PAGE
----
Comment: I had no trouble finishing this book. It was moderately entertaining but never engrossing. The characters were so extreme that relating to them or feeling empathy for them was nearly impossible. Conrad, Hilda and Guy were so unlikeable I hoped for their demise early in the book. There were some funny moments but many more weird, disjointed, incomprehensible moments. The decriptions of New Englanders made me laugh out loud. All in all, it's not a terrible book and if you're curious...go ahead and read it. Otherwise, there are other books more worthwhile.

Customer Rating: Average rating of 5/5Average rating of 5/5Average rating of 5/5Average rating of 5/5Average rating of 5/5
Summary: Ferociously Funny!
Comment: This book has the single best opening sentence I've ever read in any book anywhere. That's saying a lot, because I have a classical education, and I'm a freelance editor. What's more, the book gets better and lives up to the electrifying excitement the opening line inspired in me. Read this book, and give copies of it as gifts. This is a book to proselytize about!

Customer Rating: Average rating of 4/5Average rating of 4/5Average rating of 4/5Average rating of 4/5Average rating of 4/5
Summary: A very subtle psychology...written for a New Englander
Comment: Yes I think psychology is the key to this book's success. The author knows people, knows their foibles, their habits, their suspicions and their strengths. This satirical story of two fraternal twin sisters, Dorcas and Abigail Mather, studies the incredible opposites that can come from the same source. Dorcas is a bookworm librarian who shuns sex, and Abigail, though just as intelligent, becomes the "town pump" and has a series of marriages that culminate in marriage to the evil writer, Conrad.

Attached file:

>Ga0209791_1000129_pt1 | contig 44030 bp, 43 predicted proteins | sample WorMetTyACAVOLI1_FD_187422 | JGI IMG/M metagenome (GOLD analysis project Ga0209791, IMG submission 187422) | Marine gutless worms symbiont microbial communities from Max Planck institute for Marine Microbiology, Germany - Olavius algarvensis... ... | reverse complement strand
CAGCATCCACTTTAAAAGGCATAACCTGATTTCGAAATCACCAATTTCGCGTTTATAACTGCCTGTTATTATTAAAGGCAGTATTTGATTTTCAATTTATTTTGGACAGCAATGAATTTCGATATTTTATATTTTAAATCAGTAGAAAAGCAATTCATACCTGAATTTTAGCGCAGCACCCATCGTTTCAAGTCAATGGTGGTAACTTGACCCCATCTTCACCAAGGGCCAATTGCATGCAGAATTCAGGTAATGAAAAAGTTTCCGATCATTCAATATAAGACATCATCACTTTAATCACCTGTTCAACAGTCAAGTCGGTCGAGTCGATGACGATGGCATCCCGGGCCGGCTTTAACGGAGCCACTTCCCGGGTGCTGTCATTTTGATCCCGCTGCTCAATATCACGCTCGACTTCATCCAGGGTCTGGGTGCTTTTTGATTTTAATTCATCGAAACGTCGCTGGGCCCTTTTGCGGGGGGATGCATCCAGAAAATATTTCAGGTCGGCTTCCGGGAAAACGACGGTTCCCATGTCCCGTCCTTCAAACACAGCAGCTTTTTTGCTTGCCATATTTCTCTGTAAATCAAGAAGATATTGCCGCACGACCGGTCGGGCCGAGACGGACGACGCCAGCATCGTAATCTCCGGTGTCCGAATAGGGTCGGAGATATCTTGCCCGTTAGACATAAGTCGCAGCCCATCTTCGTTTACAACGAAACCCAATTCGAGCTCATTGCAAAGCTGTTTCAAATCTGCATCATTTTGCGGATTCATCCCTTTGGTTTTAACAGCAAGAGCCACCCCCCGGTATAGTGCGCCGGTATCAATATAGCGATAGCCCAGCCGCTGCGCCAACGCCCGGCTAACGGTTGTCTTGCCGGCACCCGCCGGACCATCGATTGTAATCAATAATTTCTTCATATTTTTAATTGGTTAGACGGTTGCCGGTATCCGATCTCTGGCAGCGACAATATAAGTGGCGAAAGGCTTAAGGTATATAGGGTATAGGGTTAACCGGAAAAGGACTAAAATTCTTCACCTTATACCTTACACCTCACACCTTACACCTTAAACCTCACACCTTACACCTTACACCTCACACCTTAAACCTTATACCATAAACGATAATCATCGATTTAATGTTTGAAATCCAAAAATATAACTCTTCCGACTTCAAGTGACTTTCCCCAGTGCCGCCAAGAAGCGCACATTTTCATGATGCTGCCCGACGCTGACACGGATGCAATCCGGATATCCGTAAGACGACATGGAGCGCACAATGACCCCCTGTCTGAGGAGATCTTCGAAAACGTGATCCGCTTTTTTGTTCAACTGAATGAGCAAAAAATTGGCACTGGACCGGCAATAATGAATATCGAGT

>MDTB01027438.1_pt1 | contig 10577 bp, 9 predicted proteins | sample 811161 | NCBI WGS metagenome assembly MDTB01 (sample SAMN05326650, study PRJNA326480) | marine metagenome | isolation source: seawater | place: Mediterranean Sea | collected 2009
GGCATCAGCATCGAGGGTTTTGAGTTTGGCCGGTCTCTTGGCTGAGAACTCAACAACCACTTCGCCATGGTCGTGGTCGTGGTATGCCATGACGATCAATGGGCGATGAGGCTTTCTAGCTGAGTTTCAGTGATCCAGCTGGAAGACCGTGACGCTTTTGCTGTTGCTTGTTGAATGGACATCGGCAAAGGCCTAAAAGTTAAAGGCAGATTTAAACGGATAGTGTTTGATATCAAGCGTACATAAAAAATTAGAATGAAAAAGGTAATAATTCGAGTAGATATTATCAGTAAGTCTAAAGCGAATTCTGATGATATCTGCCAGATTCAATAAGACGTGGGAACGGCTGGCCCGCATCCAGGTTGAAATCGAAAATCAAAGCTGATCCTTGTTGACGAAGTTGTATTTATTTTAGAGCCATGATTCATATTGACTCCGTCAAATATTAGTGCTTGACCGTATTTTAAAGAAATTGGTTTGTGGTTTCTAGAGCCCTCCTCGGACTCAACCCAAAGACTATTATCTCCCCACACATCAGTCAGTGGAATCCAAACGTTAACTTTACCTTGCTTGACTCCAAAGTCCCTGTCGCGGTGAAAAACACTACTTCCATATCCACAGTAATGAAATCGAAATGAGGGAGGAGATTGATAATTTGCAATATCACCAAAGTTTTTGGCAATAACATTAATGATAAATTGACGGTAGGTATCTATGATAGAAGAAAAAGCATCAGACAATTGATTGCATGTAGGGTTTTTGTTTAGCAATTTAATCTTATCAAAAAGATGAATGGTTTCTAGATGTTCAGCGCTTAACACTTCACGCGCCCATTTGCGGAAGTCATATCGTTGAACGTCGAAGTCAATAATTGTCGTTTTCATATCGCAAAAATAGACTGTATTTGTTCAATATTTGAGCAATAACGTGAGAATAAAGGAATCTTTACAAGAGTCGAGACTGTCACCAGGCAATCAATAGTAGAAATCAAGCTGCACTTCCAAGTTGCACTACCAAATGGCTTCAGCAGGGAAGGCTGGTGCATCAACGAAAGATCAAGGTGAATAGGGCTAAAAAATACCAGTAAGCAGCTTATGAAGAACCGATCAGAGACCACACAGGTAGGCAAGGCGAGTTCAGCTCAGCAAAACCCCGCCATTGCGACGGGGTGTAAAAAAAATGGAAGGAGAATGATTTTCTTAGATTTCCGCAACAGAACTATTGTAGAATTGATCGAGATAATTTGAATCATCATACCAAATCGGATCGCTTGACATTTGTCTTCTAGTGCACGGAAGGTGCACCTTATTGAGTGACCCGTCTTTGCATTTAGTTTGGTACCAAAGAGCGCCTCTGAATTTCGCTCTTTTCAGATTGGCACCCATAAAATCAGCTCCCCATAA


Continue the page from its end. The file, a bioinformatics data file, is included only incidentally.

Jincy Willet, in the voice of her protagonist Dorcas , often comes across cynical and sad, but it is the moments of revelation and admiration of others that stand out. Even better are her often ironic juxtapositions and innovations of novel format, such as repeated use of italicized phrases, a la Dave Barry (though not as slapstick). It is not a humor novel, but it has some moments. The funniest parts, at least for me, having grown up in Massachusetts not far from Rhode Island, are the observations of normal behavior in that region. Dorcas is from a WASP family, and though she is too wise even as a child to feel like a snob, she is amused by the second-generation kids from Italian and Portugese families who can't understand her. "Say summatime" they ask her. She says, "Summertime." Elsewhere she observes that, it's not that New Englanders in general don't notice other people's concerns, they just won't give you the Satisfaction of Knowing they do. But even later, in the climax of the story, she is genuinely grateful for this pretense of unconcern - she loves Rhode Islanders - when she must face a very private struggle over what has happened with Abigail's messy, violent marriage.

This is a book for people who love and are amused by other people, in spite of their faults. It deals with the one truly rotten apple to enter the sister's lives, and so doing becomes a parallel challenge to each reader to live their lives intelligently, with honor. Abigail's honor is only reclaimed through tragedy. The story is less interesting than the telling of it, not melodramatic, but still inventive and playful. A worthwhile read for students of human nature.